New Delhi, Aug 31 (UNI) The recent inundation of the Bihar plains by the Kosi river has lent credence to the argument by environmentalists that increasing construction on the flood plains of the Yamuna river, in the run-up to the 2010 Commonwealth games, could well spell a similar disaster for the people of Delhi.
Environmentalists caution that the inundation of many areas of Delhi last week when Yamuna crossed the danger level of 204.83 m following heavy rains in some areas of Uttar Pradesh could well be a warning sign of a Bihar-like disaster swamping the city in the near future if indiscriminate construction being carried out on the Yamuna flood plains continues unhindered.
In fact, environmentalists have been issuing warnings time and again that the infrastructure build-up for the Commonwealth Games village, a major part of which is to be located on the Yamuna flood plains, could affect the river's water table which in turn is likely to increase danger in areas lying in its vicinity being prone to inundation in case of heavy rains in the catchment areas.
Noted Delhi Historian Aditya Awasthi said, ''in recent years there has been spate of constructions on the flood plains of the Yamuna river between Yamuna Pushta in the east and the Ring Road in the west. Notable constructions include the Shastri Park Metro station, a Mall being constructed on the Yamuna near Akshardham temple and the ITO bridge. A transco substation and a DMRC washing yard are some other recent additions to the Yamuna flood plain.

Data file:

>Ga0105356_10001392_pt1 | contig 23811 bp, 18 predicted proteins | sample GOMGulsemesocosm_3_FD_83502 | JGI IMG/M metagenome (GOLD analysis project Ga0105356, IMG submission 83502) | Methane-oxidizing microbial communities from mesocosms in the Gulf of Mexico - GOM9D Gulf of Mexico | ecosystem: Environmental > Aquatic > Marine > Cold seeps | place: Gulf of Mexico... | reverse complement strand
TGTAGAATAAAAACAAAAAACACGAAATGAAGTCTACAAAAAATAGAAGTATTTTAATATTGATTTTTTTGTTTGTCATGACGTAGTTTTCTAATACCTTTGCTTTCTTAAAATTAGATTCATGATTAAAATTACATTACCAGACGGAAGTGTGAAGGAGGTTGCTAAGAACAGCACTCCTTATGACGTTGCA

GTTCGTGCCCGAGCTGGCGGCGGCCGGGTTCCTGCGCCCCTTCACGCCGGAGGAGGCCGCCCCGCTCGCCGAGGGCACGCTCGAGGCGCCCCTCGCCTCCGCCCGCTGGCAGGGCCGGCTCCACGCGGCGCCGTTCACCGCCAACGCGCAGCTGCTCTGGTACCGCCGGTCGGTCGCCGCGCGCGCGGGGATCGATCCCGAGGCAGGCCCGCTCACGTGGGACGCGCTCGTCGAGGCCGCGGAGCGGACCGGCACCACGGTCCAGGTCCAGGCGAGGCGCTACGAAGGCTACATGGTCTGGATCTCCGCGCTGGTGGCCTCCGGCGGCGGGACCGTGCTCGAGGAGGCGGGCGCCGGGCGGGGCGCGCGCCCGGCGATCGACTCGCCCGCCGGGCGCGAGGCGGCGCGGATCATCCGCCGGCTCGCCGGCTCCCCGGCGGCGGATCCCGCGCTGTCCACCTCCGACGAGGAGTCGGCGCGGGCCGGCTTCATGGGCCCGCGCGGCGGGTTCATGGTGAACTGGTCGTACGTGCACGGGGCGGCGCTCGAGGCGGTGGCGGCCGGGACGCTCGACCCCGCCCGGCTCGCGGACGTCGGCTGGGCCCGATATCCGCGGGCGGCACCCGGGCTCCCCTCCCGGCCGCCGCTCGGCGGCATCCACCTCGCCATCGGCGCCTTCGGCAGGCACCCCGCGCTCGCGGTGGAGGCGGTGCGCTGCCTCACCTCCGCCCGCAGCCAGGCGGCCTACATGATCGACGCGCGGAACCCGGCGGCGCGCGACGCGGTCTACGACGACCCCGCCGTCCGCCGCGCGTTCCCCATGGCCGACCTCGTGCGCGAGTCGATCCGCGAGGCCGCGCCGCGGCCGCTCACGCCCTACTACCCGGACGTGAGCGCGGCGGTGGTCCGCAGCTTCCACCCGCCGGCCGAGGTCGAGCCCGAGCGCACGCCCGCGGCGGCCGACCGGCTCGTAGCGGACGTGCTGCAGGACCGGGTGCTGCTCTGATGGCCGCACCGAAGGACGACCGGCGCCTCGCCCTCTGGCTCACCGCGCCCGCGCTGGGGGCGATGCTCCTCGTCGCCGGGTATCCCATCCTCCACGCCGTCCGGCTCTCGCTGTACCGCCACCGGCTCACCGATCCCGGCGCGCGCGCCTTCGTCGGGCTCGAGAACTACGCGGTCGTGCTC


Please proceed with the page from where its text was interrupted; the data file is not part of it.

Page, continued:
What this construction does is to reduce the level of expansion of the river water in case of a flood which increases the possibility of the river water breaching the embankments in case of heavy rains or release of large amount of water by neighbouring states.'' Suresh Babu of the Centre for Science and Environment further added ''people at the helm of affairs do not realise that this widespread construction on the Yamuna flood plain lead to decrease in the water table of the Yamuna.
Though the possibility of floods is sought to be averted by building embankments on the river, the building of these structures only serves to reduce the width of the river. This is a dangerous trend as in case of a heavy flood, there is a strong possibility of the river water breaching the embankments and entering the city areas.'' He said in the greed to build more and more structures on the riverbed, the powers to be did not realise that even the flood plains are part of a river.
Noting that the Yamuna river had a history of floods, he said the possibility of the inundation of areas in the city in case of a heavy flood in the near future could not be ruled out.
Infact, almost three decades ago, heavy rains in Delhi and the consequent heavy release of water from Tajewala inundated large parts of the city, leaving several people dead.
The fact that the river has a history of changing its course every few decades is endorsed by Aditya Awasthi in his recent book 'Daastan-E-Dilli'.
''Though there has been no change in the situation in the Aravali Hills in the last few centuries, Yamuna has been changing its course from West to East.
In fact, centuries ago, Yamuna was not the river it has become today. It was a river in the real sense - one where water flowed the year round, one where boats plowed all through the year. Infact, many cities in Delhi were settled on the banks of the river.
However, the water of the river has become so polluted today that barring the rainy seasons, drinking it's water and bathing in it is considered dangerous,'' Awasthi said.
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